287 F.2d 687
George Raymond DEVINE, Appellant,
Tracy A. HAND, Warden, Kansas State Penitentiary, Appellee.
United States Court of Appeals Tenth Circuit.
Jan. 24, 1961.
Sheldon E. Friedman, Denver, Colo., for appellant.
J. Richard Foth, Topeka, Kan. (John Anderson, Jr., Topeka, Kan., on brief), for appellee.
Before MURRAH, Chief Judge, and BRATTON and BREITENSTEIN, Circuit judges.
MURRAH, Chief Judge.
This is an appeal from the District Court's denial of Devine's petition for a writ of habeas corpus, filed after having exhausted his state remedies.
He was convicted of burglary and larceny in a Kansas state court, upon a plea of guilty, and is presently in that State's penitentiary.
His first contention is that he was forcibly brought from Missouri for trial in Kansas, without being properly extradited, in violation of due process under the Fourteenth Amendment; and that his conviction was therefore a nullity. But, '* * * the power of a court to try a person for crime is not impaired by the fact that he had been brought within the court's jurisdiction by reason of a 'forcible abduction.' * * * There is nothing in the Constitution that requires a court to permit a guilty person rightfully convicted to escape justice because he was brought to trial against his will.' Frisbie v. Collins, 342 U.S. 519, 522, 72 S.Ct. 509, 511, 96 L.Ed. 541. Due process under the Fourteenth Amendment is satisfied when one charged with a state offense is tried in a state court of competent jurisdiction 'in accordance with constitutional procedural safeguards,' i.e., established modes of procedure. Id. See Odell v. Hudspeth, 10 Cir., 189 F.2d 300; Alexander v. Daugherty, 10 Cir., 1960, 286 F.2d 645.
The petitioner contends, however, that he was not accorded constitutional procedural safeguards under applicable Kansas law, particularly G.S.Kansas 1949, Sec. 62-1304, which provides in material part that 'If any person about to be arraigned upon an indictment or information for any offense against the laws of this state be without counsel to conduct his defense, it shall be the duty of the court to inform him that he is entitled to counsel, and give him an opportunity to employ counsel of his own choosing, if he states that he is able and willing to do so. * * * If he is not able and willing to employ counsel, and does not ask to consult counsel of his own choosing, the court shall appoint counsel to represent him unless he states in writing that he does not want counsel to represent him and the court shll find represent him and the court shall find objection will not be to his advantage.' The manifest and laudable purpose of this statute is to provide a procedural safeguard for due process by imposing, upon a Kansas sentencing court, the inescapable duty to ensure the substantive right of an accused to the effective assistance of counsel at every step of the proceedings against him, unless he voluntarily and competently waives such right, and the court finds that the assistance of counsel would not be advantageous. Compliance with these 'primary rights of an accused' is jurisdictional to the acceptance of a guilty plea. Ramsey v. Hand, 185 Kan. 350, 343 P.2d 225. And, compliance is therefore requisite to due process. Alexander v. Daugherty,supra; Odell v. Hudspeth, supra; Amrine v. Tines, 10 Cir., 131 F.2d 827. Cf. the duty of federal sentencing courts under the Sixth Amendment to the Constitution in Von Moltke v. Gillies, 332 U.S. 708, 68 S.Ct. 316, 92 L.Ed. 309; Snell v. United States, 10 Cir., 174 F.2d 580; Cherrie v. United States, 10 Cir., 179 F.2d 94.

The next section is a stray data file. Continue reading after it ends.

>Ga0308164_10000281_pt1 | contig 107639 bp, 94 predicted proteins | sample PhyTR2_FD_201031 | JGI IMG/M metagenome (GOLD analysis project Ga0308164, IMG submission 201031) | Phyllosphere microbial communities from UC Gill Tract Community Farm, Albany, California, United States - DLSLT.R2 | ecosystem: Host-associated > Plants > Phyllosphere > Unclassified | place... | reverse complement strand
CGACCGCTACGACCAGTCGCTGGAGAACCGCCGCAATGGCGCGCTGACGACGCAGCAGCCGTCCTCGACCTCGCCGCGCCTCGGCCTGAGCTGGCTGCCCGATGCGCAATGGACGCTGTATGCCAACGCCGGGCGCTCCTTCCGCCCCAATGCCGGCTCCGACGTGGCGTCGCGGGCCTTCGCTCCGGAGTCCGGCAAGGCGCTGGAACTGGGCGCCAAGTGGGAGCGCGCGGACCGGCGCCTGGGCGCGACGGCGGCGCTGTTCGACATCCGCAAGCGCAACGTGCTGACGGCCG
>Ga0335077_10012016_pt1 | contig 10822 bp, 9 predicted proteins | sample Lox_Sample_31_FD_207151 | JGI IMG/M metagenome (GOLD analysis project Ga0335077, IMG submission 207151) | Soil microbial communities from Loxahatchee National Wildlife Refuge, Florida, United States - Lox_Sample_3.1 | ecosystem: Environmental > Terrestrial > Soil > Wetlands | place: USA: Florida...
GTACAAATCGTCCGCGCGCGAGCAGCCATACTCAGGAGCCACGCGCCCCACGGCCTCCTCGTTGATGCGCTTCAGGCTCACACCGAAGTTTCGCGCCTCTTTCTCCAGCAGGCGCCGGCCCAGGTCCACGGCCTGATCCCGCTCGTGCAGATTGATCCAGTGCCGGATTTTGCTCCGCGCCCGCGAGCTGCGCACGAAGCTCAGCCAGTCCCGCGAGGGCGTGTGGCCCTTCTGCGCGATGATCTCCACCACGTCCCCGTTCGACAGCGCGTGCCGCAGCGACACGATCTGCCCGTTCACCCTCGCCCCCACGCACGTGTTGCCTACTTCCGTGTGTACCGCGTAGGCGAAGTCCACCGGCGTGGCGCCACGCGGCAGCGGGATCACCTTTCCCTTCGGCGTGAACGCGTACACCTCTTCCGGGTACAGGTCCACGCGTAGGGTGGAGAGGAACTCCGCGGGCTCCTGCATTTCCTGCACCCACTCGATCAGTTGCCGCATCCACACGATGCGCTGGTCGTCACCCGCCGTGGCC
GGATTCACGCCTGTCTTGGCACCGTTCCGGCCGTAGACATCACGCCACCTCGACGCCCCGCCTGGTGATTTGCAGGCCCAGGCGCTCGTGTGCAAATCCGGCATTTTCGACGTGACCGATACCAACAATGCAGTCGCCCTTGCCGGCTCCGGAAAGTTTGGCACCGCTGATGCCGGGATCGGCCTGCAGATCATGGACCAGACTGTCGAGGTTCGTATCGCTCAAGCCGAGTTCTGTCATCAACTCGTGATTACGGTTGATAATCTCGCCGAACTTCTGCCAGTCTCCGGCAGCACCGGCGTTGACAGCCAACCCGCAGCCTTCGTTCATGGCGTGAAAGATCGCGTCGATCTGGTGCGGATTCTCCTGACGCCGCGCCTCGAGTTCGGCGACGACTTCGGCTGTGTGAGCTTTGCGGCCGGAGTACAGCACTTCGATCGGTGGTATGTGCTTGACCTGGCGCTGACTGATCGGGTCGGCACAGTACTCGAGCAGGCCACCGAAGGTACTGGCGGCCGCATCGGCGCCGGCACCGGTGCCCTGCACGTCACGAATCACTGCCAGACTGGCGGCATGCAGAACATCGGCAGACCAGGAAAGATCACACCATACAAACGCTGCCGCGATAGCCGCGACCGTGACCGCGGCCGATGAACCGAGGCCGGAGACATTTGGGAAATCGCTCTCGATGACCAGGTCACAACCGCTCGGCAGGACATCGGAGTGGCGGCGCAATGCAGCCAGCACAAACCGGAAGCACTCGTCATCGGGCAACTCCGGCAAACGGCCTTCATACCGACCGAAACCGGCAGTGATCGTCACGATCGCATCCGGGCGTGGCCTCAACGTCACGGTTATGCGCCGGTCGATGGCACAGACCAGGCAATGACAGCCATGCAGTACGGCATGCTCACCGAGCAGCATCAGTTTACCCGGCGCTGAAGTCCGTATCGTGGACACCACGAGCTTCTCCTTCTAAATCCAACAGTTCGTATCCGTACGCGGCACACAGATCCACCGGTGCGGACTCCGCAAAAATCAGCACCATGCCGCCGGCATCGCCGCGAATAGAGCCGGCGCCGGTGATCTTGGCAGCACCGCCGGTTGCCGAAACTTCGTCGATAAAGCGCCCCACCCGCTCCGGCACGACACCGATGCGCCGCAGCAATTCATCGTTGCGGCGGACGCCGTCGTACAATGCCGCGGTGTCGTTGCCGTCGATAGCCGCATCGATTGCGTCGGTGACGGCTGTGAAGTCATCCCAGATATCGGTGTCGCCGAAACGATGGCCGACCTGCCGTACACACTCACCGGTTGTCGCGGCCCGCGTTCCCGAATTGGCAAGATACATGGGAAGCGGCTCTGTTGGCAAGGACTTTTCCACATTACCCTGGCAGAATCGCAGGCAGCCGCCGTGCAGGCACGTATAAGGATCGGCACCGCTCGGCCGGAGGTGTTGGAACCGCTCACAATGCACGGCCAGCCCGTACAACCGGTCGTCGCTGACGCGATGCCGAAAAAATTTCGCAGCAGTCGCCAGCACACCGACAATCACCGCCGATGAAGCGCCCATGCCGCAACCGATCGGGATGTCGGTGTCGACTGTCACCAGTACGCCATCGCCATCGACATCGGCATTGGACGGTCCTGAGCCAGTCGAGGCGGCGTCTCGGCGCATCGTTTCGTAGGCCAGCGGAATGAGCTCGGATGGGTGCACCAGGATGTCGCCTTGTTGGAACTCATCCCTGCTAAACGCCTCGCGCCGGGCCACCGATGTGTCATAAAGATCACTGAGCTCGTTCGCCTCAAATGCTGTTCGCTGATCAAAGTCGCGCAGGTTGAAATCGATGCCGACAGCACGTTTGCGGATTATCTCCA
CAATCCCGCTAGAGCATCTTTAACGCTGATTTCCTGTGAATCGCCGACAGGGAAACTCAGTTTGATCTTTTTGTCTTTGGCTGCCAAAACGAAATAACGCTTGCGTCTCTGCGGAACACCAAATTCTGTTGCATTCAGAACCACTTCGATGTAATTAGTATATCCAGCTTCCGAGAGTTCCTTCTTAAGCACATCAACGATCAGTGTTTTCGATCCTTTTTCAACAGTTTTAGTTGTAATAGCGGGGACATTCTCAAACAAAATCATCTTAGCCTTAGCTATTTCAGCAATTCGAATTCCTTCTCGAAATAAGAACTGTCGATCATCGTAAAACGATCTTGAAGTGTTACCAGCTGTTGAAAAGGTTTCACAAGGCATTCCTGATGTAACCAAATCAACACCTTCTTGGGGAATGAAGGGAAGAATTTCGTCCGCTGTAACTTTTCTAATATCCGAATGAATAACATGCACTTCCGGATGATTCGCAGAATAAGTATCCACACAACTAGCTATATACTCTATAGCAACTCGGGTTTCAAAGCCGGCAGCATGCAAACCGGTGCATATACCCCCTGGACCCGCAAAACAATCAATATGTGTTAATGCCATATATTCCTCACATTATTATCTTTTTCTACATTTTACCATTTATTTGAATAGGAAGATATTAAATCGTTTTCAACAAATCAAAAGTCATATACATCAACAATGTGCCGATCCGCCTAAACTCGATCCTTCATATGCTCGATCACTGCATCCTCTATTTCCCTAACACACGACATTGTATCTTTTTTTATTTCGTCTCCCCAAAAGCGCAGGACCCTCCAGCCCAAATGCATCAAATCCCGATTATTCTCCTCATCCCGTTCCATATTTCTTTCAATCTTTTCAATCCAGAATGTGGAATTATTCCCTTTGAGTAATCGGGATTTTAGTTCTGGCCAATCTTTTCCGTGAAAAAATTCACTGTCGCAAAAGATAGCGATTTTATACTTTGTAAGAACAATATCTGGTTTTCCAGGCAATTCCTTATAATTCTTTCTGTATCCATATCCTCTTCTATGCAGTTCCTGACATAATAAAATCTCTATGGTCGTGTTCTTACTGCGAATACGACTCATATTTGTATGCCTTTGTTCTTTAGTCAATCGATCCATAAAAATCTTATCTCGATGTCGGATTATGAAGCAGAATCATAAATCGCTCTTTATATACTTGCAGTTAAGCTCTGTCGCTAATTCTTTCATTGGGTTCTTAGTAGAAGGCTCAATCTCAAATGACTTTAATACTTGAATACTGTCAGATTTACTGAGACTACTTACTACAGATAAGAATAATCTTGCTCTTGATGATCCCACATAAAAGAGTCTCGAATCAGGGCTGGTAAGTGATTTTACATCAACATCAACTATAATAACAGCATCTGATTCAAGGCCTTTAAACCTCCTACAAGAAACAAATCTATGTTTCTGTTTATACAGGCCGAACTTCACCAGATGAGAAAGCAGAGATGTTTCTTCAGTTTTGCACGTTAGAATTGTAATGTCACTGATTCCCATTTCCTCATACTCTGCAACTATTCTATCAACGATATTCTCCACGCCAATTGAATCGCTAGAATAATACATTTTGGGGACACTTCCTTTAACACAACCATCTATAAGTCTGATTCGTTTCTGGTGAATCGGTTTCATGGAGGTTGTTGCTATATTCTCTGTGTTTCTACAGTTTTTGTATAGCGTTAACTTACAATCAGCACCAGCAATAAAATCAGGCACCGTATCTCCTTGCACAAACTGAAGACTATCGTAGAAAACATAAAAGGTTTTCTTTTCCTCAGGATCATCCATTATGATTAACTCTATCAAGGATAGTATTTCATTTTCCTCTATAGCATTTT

The record shows that upon arraignment the court carefully read and explained the charges and penalties therefor to the petitioner and then said to him: 'Now the Court has discussed with you the crimes with which you are charged, and the pendalties, in the event of a plea of guilty or a conviction of said crimes, and the court now inquires of you as to whether or not you have an attorney-- a lawyer-- to represent you, or if you want the court to appoint an attorney for you.' Whereupon petitioner replied, 'I will waive counsel, your Honor.' He then signed a written waiver in which he stated: '* * * I have been advised by the court as to the nature of the offenses with which I stand charged, and the penalties prescribed by law in the event of a conviction thereof or a plea of guilty thereto, and the further fact that by reason of my financial inability to employ counsel that I have the right to be represented in this action by counsel to be appointed by the court, and with full knowledge of these facts I do hereby give the court to understand and be informed that I do not desire to be represented by counsel, and request the court to accept my plea * * *.' The court then addressed the accused saying, 'Mr. Devine, there has just been presented to me-- handed to the court, here, a waiver of appointment of counsel in writing. Do you know the contents of the instrument?' The accused replied, 'Yes, sir.' The court continued, 'And do you think you are familiar with its contents?' The accused answered 'Yes, sir' and the court then said 'Very well. Let the record show that the court finds that the appointment of counsel for the defendant would not be to his advantage.'
It may be that the state trial court did not specifically, and in so many words, inform the accused of his statutory right to the assistance of counsel. But the written waiver did emphatically so inform the petitioner and it is manifestly plain that the accused did know and understand his rights to the assistance of counsel and with such knowledge did understandingly enter his plea of guilty to the charges against him. It is plain, therefore, that the accused was accorded a fair hearing in a court of competent jurisdiction in accordance with constitutional procedural safeguards.
The judgment is affirmed.